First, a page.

If you have the materials on hand you can whip this easy peasy bank up in about two minutes! For reals! All you need is an empty can (I found mine at Target's Dollar Spot) and a balloon (also from Target) a pair of scissors.
The inspiration for this little bit of happy came from a bag of Halloween chocolates that I spotted at Target (yup, Dollar Spot). I thought they were poker chips or plastic coins and thought how fun would it be to make a bank then I spotted the can and it was the only one and I snatched it up. When I got home I noticed that the chips were actually chocolates. Good thing I picked up two bags! You can also use an empty soup or bean can that has been painted or covered in paper.
For this project you will need a regular sized balloon (whatever that is) not a water balloon. Use a pair of scissors to snip off the open end and stretch over the top of the can. Use a sharp pair of scissor to snip a small incision that you then open a bit more with your scissors. I began with dull scissors which mucked it up a smidge but it still works!
If you do not have chocolates you can use erasers, coins, or maybe the pieces from your homemade matching game? Have fun, enjoy, and remember to always supervise your kiddo when there are small pieces and balloon bits involved. Happy Halloween!

Monday, October 27, 2014

diy halloween matching game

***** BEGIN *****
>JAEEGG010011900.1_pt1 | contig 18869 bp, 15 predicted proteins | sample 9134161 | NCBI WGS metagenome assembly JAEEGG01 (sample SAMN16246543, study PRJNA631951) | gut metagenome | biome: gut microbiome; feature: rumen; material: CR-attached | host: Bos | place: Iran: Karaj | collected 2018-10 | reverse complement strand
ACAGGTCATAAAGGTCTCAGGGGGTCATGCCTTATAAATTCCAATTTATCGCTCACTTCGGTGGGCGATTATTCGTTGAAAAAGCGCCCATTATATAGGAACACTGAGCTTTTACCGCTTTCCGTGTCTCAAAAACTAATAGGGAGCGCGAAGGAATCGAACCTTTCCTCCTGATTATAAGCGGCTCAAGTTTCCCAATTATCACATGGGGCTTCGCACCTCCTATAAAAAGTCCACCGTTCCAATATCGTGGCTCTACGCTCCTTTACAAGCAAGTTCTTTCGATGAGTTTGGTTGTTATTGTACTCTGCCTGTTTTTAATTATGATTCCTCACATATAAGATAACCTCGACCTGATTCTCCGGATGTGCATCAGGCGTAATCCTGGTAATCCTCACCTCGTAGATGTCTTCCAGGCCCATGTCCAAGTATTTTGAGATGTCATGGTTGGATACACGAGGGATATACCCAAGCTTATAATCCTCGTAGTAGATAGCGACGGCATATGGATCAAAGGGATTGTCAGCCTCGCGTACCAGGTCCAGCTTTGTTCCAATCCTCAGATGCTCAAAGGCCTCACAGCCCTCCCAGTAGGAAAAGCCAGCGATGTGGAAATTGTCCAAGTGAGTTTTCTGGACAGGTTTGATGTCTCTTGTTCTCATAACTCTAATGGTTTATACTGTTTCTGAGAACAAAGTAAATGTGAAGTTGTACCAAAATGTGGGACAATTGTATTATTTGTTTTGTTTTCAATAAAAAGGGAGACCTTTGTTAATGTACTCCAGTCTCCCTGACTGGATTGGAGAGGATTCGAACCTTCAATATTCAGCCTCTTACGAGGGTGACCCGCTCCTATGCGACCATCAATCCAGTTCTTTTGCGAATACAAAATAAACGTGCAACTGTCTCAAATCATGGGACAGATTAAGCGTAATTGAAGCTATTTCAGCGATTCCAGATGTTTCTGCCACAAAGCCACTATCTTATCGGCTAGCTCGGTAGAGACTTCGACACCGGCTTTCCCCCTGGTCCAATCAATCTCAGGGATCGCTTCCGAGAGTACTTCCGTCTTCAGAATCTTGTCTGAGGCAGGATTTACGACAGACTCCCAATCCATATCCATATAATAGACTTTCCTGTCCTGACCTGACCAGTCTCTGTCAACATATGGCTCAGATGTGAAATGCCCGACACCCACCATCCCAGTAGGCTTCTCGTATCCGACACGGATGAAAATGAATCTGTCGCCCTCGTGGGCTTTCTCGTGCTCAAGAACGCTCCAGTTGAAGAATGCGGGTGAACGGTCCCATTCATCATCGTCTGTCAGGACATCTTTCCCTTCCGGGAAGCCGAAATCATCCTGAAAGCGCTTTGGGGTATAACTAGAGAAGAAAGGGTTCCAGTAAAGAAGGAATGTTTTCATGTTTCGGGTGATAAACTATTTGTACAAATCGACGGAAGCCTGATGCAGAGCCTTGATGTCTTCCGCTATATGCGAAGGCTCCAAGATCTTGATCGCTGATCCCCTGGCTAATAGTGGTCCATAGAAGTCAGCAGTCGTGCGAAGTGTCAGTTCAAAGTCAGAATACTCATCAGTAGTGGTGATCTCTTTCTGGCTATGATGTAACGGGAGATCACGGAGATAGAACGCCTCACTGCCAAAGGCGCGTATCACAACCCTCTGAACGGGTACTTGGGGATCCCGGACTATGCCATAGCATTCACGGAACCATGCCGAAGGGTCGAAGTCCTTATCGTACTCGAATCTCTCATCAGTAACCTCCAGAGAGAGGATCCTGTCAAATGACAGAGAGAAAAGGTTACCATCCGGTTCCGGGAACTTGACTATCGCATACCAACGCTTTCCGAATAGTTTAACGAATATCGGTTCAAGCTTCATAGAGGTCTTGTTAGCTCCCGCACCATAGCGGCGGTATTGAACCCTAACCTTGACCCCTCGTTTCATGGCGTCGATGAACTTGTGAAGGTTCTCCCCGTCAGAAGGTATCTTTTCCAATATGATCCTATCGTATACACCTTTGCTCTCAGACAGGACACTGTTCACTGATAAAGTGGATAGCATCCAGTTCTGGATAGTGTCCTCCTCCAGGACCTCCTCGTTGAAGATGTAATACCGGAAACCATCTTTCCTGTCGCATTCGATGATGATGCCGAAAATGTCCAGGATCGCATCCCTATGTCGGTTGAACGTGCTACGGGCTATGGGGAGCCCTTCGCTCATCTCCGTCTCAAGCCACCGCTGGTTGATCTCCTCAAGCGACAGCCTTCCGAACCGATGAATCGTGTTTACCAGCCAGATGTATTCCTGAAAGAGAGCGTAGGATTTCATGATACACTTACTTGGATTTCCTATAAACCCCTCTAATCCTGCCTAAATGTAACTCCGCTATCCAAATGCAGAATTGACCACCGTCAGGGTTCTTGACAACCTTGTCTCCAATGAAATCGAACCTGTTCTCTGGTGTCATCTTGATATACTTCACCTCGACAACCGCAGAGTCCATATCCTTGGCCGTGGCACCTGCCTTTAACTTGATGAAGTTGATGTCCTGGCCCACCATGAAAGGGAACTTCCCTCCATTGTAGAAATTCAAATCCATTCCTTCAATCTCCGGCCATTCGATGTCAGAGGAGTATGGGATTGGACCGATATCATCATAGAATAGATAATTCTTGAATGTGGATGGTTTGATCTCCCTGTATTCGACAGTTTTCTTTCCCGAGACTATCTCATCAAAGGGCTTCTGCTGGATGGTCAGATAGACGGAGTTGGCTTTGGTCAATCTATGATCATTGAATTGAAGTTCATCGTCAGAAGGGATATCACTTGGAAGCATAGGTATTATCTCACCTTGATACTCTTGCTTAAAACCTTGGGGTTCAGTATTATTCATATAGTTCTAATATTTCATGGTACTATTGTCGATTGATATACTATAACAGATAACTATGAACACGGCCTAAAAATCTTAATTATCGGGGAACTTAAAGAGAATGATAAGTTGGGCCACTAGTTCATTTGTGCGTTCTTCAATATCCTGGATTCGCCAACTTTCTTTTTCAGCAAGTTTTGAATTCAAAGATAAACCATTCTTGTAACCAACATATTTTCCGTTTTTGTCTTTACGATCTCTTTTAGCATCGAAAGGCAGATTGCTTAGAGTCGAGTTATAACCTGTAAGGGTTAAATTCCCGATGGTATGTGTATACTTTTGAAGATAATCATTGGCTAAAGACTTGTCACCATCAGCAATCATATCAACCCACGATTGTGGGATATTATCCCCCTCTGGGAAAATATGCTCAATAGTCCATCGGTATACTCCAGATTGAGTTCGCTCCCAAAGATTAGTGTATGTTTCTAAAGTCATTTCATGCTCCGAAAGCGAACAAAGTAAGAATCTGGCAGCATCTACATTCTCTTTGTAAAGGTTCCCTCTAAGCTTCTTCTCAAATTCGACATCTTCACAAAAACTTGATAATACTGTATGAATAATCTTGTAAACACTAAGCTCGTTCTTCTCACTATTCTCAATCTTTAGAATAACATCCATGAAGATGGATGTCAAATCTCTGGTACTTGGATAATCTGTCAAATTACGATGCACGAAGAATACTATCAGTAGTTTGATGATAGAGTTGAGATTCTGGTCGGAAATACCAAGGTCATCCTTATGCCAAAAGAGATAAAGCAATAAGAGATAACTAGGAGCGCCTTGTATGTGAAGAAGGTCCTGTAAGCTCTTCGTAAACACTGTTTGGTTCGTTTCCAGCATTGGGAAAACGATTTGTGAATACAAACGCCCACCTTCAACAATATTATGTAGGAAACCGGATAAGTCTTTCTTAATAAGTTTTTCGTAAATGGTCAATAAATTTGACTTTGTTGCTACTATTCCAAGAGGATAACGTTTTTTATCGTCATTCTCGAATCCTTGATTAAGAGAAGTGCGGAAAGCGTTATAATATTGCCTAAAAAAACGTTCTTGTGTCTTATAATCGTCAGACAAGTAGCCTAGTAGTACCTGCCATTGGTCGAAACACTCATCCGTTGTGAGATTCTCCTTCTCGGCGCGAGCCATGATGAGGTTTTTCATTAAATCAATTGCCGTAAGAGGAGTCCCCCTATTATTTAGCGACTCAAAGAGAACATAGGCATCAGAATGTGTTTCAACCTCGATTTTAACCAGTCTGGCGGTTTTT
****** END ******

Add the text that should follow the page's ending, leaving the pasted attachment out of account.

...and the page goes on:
This super easy matching game was made from 16 blank wooden discs, acrylic paint, glue. and round puffy stickers. Super simple!
I had the discs on hand thanks to being a craft supply hoarder but you can find them at your local craft store and/or Amazon. They can be a bit on the pricier side (at least for me) so I usually wait until the wood pieces are on sale or I have a coupon. The stickers were purchased from Target and cost once cent shy of three bucks. Add some paint to your discs (both sides) and allow to dry on a sheet of parchment or wax paper. I will often reuse my wax paper until I cannot. Or, use scrapbook paper punched and glued to one side. For your stickers, make sure you use a disc blank that is large enough and that you have doubles of at least eight stickers so that you can make a matching game. Use a dab or two of glue to adhere puffy stickers on as they do not have tremendous stick to them. Paper stickers can be pretty tacky and should stick easily without the aid of glue.
Once all happy and dry, your kiddos can use the pieces as a matching game, a memory game, play money, sand/or mall motor tweezing and transferring/ If you have an available piggy bank your kiddo can practice putting the coins into the bank! Have fun!

Sunday, October 26, 2014

halloween {fine motor} treats and more

This coming week we are reading Elmer by David McKee and while I have plenty of Elmer and elephant activities about the room, I wanted to share some super easy Halloween themed activities that are also set up in my classroom that you can do at home.
finger puppets and halloween books
I have no idea where these adorable finger puppets came from. I found them in our finger puppet box and set them aside for Halloween. The books on display are Two Little Witches, Go Away Big Green Monster, and The Big Pumpkin.